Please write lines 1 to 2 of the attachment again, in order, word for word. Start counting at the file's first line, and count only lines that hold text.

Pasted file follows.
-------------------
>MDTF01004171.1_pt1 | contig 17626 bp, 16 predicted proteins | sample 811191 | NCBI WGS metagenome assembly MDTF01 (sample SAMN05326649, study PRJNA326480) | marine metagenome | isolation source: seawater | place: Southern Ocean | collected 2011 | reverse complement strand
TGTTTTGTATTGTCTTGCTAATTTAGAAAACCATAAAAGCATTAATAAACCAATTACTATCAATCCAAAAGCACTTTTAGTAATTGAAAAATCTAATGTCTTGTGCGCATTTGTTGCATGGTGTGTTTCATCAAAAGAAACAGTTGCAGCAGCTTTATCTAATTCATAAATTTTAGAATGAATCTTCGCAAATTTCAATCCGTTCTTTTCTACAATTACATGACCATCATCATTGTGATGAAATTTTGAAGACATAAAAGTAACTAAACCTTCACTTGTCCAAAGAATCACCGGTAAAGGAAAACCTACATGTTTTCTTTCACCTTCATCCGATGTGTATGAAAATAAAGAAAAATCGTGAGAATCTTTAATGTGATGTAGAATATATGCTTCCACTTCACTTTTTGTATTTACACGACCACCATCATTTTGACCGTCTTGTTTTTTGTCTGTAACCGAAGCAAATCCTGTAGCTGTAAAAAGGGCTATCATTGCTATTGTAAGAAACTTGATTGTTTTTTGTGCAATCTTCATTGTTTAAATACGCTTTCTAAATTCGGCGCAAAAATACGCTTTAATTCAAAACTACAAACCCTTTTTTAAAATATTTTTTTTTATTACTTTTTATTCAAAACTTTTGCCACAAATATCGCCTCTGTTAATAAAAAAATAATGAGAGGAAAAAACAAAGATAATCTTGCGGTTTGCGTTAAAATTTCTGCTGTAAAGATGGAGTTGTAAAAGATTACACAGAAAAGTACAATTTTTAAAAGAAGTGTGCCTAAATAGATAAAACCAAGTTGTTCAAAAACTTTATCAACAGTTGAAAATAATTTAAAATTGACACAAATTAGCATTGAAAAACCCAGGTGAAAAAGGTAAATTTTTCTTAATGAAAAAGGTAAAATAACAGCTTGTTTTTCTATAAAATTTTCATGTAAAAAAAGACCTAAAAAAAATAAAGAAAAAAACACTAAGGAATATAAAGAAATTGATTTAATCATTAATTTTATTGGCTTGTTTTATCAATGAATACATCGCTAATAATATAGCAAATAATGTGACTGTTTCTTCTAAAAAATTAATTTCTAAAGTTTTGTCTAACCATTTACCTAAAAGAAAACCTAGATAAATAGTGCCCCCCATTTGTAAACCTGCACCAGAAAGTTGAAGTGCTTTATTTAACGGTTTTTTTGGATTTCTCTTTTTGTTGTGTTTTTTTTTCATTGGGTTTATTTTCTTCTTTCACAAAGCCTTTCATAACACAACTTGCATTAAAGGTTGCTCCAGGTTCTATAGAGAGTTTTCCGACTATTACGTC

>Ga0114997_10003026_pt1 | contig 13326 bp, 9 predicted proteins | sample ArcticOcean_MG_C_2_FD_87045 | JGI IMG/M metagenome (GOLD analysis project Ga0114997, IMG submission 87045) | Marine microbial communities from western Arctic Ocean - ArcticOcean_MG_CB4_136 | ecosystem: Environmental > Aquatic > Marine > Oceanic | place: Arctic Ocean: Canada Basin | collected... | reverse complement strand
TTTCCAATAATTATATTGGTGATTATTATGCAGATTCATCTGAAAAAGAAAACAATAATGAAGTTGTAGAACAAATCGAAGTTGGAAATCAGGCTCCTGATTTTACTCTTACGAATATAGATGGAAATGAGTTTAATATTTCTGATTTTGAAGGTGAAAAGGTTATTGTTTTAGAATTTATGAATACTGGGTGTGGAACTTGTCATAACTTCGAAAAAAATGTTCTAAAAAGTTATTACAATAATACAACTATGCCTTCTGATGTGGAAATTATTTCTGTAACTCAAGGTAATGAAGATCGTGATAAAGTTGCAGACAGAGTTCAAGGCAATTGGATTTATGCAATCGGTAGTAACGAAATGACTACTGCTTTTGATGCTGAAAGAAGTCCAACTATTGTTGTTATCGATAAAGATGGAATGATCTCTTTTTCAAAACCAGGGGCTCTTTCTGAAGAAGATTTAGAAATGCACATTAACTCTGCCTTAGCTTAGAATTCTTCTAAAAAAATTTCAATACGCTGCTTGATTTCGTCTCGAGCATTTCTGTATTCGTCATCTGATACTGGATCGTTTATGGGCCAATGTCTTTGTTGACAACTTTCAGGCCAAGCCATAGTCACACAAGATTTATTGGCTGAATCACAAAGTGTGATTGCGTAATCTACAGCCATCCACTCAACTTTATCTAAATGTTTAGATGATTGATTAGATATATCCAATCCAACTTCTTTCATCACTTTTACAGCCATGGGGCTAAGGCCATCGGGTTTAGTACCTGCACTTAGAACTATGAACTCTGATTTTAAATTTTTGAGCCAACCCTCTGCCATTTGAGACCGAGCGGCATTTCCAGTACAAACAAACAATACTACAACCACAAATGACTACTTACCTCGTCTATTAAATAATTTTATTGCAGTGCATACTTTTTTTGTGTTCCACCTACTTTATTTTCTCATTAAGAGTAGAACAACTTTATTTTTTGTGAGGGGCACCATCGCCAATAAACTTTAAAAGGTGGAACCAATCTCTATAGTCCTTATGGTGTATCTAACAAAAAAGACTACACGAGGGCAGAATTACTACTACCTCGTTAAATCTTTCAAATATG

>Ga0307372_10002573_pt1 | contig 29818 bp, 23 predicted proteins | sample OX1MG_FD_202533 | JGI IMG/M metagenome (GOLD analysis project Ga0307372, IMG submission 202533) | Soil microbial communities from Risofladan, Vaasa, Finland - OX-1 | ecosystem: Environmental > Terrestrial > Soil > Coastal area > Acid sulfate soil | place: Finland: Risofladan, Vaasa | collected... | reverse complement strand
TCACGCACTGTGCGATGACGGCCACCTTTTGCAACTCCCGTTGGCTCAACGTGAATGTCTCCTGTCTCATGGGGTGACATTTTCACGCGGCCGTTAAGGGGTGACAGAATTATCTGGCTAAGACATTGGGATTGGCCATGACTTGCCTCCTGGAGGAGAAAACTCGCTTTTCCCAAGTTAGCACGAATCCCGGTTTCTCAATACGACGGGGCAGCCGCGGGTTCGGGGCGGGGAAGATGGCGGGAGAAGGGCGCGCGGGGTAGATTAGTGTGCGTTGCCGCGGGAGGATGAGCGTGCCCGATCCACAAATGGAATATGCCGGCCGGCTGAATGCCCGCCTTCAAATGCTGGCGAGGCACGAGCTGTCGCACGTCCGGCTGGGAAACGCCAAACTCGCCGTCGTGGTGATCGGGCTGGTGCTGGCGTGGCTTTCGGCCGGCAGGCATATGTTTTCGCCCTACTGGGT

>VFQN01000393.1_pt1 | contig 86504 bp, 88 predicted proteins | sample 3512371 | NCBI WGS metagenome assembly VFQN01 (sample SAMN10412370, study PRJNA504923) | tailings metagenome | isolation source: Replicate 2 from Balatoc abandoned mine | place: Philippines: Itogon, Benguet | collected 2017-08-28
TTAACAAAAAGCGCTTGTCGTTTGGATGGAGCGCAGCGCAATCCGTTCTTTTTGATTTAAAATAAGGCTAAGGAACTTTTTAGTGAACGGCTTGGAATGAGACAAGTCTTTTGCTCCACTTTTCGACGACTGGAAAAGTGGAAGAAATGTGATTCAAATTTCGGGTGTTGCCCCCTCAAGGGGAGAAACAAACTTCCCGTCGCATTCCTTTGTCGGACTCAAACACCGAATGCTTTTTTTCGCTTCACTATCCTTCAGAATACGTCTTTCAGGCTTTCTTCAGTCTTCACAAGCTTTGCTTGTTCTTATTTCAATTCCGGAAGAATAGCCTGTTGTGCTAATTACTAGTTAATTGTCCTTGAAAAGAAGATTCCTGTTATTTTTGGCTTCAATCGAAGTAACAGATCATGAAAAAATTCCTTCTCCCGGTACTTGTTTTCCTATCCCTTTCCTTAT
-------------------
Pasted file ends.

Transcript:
>MDTF01004171.1_pt1 | contig 17626 bp, 16 predicted proteins | sample 811191 | NCBI WGS metagenome assembly MDTF01 (sample SAMN05326649, study PRJNA326480) | marine metagenome | isolation source: seawater | place: Southern Ocean | collected 2011 | reverse complement strand
TGTTTTGTATTGTCTTGCTAATTTAGAAAACCATAAAAGCATTAATAAACCAATTACTATCAATCCAAAAGCACTTTTAGTAATTGAAAAATCTAATGTCTTGTGCGCATTTGTTGCATGGTGTGTTTCATCAAAAGAAACAGTTGCAGCAGCTTTATCTAATTCATAAATTTTAGAATGAATCTTCGCAAATTTCAATCCGTTCTTTTCTACAATTACATGACCATCATCATTGTGATGAAATTTTGAAGACATAAAAGTAACTAAACCTTCACTTGTCCAAAGAATCACCGGTAAAGGAAAACCTACATGTTTTCTTTCACCTTCATCCGATGTGTATGAAAATAAAGAAAAATCGTGAGAATCTTTAATGTGATGTAGAATATATGCTTCCACTTCACTTTTTGTATTTACACGACCACCATCATTTTGACCGTCTTGTTTTTTGTCTGTAACCGAAGCAAATCCTGTAGCTGTAAAAAGGGCTATCATTGCTATTGTAAGAAACTTGATTGTTTTTTGTGCAATCTTCATTGTTTAAATACGCTTTCTAAATTCGGCGCAAAAATACGCTTTAATTCAAAACTACAAACCCTTTTTTAAAATATTTTTTTTTATTACTTTTTATTCAAAACTTTTGCCACAAATATCGCCTCTGTTAATAAAAAAATAATGAGAGGAAAAAACAAAGATAATCTTGCGGTTTGCGTTAAAATTTCTGCTGTAAAGATGGAGTTGTAAAAGATTACACAGAAAAGTACAATTTTTAAAAGAAGTGTGCCTAAATAGATAAAACCAAGTTGTTCAAAAACTTTATCAACAGTTGAAAATAATTTAAAATTGACACAAATTAGCATTGAAAAACCCAGGTGAAAAAGGTAAATTTTTCTTAATGAAAAAGGTAAAATAACAGCTTGTTTTTCTATAAAATTTTCATGTAAAAAAAGACCTAAAAAAAATAAAGAAAAAAACACTAAGGAATATAAAGAAATTGATTTAATCATTAATTTTATTGGCTTGTTTTATCAATGAATACATCGCTAATAATATAGCAAATAATGTGACTGTTTCTTCTAAAAAATTAATTTCTAAAGTTTTGTCTAACCATTTACCTAAAAGAAAACCTAGATAAATAGTGCCCCCCATTTGTAAACCTGCACCAGAAAGTTGAAGTGCTTTATTTAACGGTTTTTTTGGATTTCTCTTTTTGTTGTGTTTTTTTTTCATTGGGTTTATTTTCTTCTTTCACAAAGCCTTTCATAACACAACTTGCATTAAAGGTTGCTCCAGGTTCTATAGAGAGTTTTCCGACTATTACGTC